The athlete with a degenerative tear usually does not remember injuring it (Medical Multimedia Group). During an initial evaluation it is often difficult to recognize a cartilage injury, because symptoms may be limited or vague. So it is important to get a careful and accurate history concerning meniscal injuries. In many cases suspected meniscal damage can be found in history alone.
Along with the mechanism of injury the athlete may relate a popping or tearing sensation felt at the time of injury, followed by pain. Pain and swelling is usually localized along the medial and lateral joint line. The athlete may also complain that the knee “gives out” or buckles. Walking up and down the stairs is frequently difficult, and squatting may be painful.
The swelling associated with a damaged meniscus is usually caused by synovial irritation and occurs gradually over several hours (Booher, 2000) The most common symptoms of meniscal injuries are clicking and locking. Clicking is an audible or palpable sensation often caused by a torn meniscal fragment rubbing against a femoral condyle. Locking is the mechanical blockage of complete range of motion. The most common cause of locking of the knee is that a fragment of an injured meniscus becomes caught between the femoral condyle and the tibial plateau, restricting complete extension (Booher, 2000).
After taking a complete and accurate history it is important to perform a physical exam which will include: inspection, palpation, functional tests, ligamentous tests and special tests. The major findings of a physical exam of a athlete with a meniscal tear are: joint effusion, tenderness over the medial and lateral joint line, limitation of the last few degrees of extension, a positive McMurray’s Test and positive Apley compression test. (Lincoln, 1998) Specific tests for the meniscus can assist in diagnosing a tear in them. All the meniscal tests are performed to attempt to trap, pinch, or displace the injured meniscus between the articular surfaces of the femur and the tibia by performing various circumduction or rotatory maneuvers. The torn meniscus may cause pain or a clicking, grinding, or snapping sensation during these procedures.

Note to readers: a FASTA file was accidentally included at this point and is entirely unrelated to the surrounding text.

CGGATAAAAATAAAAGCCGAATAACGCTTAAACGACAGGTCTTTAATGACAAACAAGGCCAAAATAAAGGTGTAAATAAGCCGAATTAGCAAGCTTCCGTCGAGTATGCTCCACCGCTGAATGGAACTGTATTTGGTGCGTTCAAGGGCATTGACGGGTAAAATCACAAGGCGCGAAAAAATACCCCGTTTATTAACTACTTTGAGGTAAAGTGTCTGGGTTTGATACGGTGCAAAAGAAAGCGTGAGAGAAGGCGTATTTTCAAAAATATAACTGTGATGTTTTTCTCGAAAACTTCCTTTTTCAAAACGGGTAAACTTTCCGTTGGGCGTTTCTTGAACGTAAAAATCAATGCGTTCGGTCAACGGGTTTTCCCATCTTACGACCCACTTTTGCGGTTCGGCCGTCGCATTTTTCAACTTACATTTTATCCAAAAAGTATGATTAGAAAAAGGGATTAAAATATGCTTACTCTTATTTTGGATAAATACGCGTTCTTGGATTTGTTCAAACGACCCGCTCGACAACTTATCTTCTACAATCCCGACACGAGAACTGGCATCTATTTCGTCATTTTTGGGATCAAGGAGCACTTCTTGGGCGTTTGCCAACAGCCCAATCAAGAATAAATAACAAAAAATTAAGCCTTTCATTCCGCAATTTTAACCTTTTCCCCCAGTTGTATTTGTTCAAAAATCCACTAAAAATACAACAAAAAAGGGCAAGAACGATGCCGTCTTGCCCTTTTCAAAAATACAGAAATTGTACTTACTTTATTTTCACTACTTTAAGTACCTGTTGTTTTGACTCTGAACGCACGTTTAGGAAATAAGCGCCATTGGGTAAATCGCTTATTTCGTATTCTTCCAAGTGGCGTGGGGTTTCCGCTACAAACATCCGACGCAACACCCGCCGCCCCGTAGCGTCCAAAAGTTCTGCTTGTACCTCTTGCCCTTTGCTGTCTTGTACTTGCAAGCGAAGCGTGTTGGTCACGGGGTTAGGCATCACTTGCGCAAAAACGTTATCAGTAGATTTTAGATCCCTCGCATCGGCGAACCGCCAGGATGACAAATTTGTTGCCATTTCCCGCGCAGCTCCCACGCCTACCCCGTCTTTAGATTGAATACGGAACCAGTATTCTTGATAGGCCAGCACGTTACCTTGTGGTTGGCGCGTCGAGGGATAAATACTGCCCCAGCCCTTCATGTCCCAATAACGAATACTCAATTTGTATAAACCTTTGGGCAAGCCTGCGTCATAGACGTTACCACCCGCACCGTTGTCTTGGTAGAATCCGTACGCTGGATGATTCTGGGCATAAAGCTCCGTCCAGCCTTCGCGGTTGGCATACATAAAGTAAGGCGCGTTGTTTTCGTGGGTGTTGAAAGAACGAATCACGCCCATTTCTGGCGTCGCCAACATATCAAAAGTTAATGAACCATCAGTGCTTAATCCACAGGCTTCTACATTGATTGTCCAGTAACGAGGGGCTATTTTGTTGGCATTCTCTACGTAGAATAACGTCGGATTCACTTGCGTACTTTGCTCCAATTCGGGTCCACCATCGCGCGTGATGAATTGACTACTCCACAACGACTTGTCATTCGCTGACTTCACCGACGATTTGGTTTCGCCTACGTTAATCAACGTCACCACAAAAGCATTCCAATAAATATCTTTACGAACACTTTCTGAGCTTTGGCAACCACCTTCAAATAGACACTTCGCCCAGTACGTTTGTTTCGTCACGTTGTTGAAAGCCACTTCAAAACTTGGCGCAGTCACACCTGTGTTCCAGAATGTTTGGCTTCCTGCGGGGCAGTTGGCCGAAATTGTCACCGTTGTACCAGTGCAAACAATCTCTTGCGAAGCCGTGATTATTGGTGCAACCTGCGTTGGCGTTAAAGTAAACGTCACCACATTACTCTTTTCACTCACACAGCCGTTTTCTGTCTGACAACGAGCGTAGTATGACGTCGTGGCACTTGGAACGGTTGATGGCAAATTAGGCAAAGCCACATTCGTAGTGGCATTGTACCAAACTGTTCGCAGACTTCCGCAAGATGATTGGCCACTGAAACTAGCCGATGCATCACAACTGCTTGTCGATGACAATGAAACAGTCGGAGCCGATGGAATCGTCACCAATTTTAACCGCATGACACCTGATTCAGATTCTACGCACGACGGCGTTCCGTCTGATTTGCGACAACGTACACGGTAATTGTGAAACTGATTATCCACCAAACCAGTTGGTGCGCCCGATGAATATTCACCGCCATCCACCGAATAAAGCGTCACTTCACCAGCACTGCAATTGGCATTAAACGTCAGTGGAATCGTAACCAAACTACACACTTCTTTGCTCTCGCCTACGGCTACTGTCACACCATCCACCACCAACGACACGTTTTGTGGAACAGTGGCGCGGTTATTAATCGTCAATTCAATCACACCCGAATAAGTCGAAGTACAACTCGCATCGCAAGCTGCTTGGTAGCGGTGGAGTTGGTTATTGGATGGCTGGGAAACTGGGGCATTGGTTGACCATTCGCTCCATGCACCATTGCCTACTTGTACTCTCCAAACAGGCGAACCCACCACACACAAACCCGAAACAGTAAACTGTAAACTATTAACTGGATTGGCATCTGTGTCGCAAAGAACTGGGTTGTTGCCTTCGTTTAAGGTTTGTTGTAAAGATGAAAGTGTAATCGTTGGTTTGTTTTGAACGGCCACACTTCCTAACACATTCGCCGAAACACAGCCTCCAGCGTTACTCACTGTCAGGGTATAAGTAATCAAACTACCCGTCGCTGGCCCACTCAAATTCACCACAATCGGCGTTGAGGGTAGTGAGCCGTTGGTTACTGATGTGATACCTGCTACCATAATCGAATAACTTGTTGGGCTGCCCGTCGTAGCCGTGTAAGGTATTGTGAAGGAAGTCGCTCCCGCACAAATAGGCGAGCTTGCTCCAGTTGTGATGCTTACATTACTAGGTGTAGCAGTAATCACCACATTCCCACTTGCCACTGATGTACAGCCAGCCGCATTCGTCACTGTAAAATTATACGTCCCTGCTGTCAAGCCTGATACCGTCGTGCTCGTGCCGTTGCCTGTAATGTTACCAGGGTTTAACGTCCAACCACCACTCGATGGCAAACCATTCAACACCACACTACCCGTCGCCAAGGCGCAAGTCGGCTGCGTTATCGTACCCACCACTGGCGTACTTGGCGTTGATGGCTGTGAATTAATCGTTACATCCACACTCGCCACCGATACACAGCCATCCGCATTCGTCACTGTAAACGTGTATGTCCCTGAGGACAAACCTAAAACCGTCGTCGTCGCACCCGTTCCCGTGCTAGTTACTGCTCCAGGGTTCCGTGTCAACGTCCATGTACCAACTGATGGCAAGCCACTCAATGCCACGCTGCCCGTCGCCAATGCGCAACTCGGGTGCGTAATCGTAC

Three tests should be performed when assessing meniscal injuries: McMurray’s Test and Apley’s compression and distraction test (Arnheim, 1997). The McMurray Test is performed with the athlete lying supine and the hip and knee flexed maximally. Hold the athlete’s heel in one hand and palpate the medial and lateral joint line with your thumb and index finger of the other hand. Apply a valgus (lateral) stress and flex the knee, and then apply a varus (medial) stress back into extension. Then repeat for two more rotations while internally and externally rotating the tibia (Booher, 2000). Apley’s Compression test is performed with the athlete lying prone with their leg in 90 degrees of flexion so the soles of their feet are parallel to the ceiling.
Hold the athletes foot or heal, and press down firmly on the lower limb as you rotate it back and forth thus applying a compressive grinding force to the knee. Pain could indicate a meniscal injury, but in order to be sure perform the Apley’s distraction test. Perform this test by pulling up on the tibia causes it to distract from the femur. The pain should be relieved when performing this test because the menisci are not compressed anymore (Booher, 2000).
An MRI scan is very good at showing the meniscus. The MRI (Magnetic Resonance Imaging) machine uses magnetic waves rather than x-rays, to show the soft tissues of the body. With this machine, they are able to “slice” through the area they are interested in very clearly. An MRI is used to look for injuries, such as tears in the menisci or ligaments of the knee.
This test does not require any needles or special dye, and is painless. If there is a uncertainty in the diagnosis following the history and physical examination, or if other injuries in addition to the meniscal tear are suspected, the MRI scan may be suggested (Medical Multimedia Group). Initial treatment for a torn meniscus is usually directed towards rest, ice, compression, elevation, and early rehabilitation are recommended for many small tears that will heal on their own as well as the older player who has gradual onset to pain, without catching or locking. If the knee is locked and cannot be straightened out, arthroscopic surgery will be required to either remove the torn portion of the meniscus or to repair the tear. During arthroscopic surgery, small incisions are made in the knee to allow the insertion of a small TV camera into the joint.
Through another small incision, special instruments are used to remove the torn portion of the meniscus while the arthroscope is used to see what is happening. In some cases the torn meniscus can be repaired. Sutures are then placed into the torn meniscus until the tear is repaired. Repair of the meniscus is not always possible.
Young people with relatively recent meniscal tears are the most likely to have a successful repair. Degenerative type tears in older people are not usually repairable. It is very important to evaluate and manage a meniscal tear in order to prevent long term effects with in the knee. If the meniscal tear goes untreated it could cause constant rubbing of the torn meniscus on the articular cartilage, which could lead to degeneration of the joint.